NEW YORK — A new drug-delivery system with an anti-microbial agent has been developed to treat Methicillin-resistant Staphylococcus aureus (MRSA) and is showing promising results in mice, according to the United Press International.
Researchers at Albert Einstein College of Medicine of Yeshiva University infected mice with MRSA and administered treatment with the drug delivery system that uses biocompatible nanoparticles that are smaller than a grain of pollen to produce controlled and sustained amounts of nitrous oxide gas, the story stated.
According to the story, nitrous oxide, which is produced by many cells throughout the body, has several important biological functions, including killing bacteria, but its therapeutic potential has been difficult to harness.
The wounds of mice treated topically with nitrous oxide-containing nanoparticles improved significantly and had lower bacterial counts when compared to the control mice that received nitrous oxide-void nanoparticles or no treatment, the story noted.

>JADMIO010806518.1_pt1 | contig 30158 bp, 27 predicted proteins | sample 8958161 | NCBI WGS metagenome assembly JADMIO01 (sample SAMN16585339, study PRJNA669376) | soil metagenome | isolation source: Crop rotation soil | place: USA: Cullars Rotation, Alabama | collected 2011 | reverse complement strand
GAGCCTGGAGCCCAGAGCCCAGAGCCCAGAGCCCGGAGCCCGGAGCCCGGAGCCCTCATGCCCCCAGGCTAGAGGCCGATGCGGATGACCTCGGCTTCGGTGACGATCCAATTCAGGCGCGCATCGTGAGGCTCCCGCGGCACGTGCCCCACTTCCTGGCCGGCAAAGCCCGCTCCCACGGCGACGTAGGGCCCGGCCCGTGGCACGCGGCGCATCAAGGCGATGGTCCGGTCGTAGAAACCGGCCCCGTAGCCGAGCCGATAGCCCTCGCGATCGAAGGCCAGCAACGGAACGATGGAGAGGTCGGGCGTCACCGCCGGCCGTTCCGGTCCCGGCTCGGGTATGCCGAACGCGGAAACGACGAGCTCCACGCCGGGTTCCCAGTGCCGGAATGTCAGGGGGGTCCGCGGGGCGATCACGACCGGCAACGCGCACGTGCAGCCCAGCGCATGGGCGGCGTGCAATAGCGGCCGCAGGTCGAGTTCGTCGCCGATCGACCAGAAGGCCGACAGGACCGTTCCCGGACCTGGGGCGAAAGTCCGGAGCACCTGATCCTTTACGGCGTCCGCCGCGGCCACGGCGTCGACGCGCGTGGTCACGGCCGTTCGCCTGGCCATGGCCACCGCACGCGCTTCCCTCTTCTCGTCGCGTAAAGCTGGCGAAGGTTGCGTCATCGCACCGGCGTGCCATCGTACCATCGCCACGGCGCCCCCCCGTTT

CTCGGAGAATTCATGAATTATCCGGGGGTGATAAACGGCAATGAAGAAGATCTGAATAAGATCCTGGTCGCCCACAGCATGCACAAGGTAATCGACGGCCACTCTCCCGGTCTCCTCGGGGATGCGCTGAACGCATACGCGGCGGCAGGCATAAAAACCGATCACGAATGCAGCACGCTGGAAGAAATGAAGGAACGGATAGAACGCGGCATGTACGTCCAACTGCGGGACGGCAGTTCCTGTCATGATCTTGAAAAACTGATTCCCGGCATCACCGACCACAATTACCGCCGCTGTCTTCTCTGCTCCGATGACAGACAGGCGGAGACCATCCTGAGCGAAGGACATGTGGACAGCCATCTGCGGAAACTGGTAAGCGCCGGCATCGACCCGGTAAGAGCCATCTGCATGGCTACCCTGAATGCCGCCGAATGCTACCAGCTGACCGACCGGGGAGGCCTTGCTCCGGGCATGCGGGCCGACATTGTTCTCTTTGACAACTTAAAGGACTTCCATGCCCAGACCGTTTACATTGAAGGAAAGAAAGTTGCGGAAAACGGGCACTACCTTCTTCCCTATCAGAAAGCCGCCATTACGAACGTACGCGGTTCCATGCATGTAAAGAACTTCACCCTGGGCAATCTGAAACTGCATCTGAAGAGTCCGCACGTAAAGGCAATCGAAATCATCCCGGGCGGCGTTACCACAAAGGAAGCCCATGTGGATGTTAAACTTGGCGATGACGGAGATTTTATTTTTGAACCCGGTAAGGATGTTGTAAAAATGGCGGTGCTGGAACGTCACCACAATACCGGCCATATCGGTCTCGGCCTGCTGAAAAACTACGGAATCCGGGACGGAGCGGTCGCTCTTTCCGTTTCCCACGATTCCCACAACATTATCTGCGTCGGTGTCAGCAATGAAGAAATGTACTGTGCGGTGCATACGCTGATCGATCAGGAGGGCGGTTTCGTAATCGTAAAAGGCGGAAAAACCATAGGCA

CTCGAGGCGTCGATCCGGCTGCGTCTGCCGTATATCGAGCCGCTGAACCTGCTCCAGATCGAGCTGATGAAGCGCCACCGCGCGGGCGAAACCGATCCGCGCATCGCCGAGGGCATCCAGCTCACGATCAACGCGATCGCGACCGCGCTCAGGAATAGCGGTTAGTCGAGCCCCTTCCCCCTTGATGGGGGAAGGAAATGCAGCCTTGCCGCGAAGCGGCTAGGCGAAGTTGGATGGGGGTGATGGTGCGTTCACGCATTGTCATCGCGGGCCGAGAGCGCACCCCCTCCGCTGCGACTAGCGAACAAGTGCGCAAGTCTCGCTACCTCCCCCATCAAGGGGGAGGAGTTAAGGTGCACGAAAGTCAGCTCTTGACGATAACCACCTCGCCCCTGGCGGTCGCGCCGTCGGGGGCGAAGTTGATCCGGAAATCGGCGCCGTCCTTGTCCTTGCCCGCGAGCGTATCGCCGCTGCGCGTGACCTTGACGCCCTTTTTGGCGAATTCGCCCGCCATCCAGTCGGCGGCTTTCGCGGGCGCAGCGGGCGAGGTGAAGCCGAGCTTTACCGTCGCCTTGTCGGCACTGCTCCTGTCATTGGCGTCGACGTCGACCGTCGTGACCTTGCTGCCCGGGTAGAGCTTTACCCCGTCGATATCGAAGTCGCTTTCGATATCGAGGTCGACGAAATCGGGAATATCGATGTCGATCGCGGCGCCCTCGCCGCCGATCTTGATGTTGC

Dr. Joel Friedman of Albert Einstein said: "The problem is that nitric oxide is very short-lived and, until now, methods to deliver it to targeted tissues in the proper dosages have proven elusive."
The results of the study were published online in the Journal of Investigative Dermatology, the story added.
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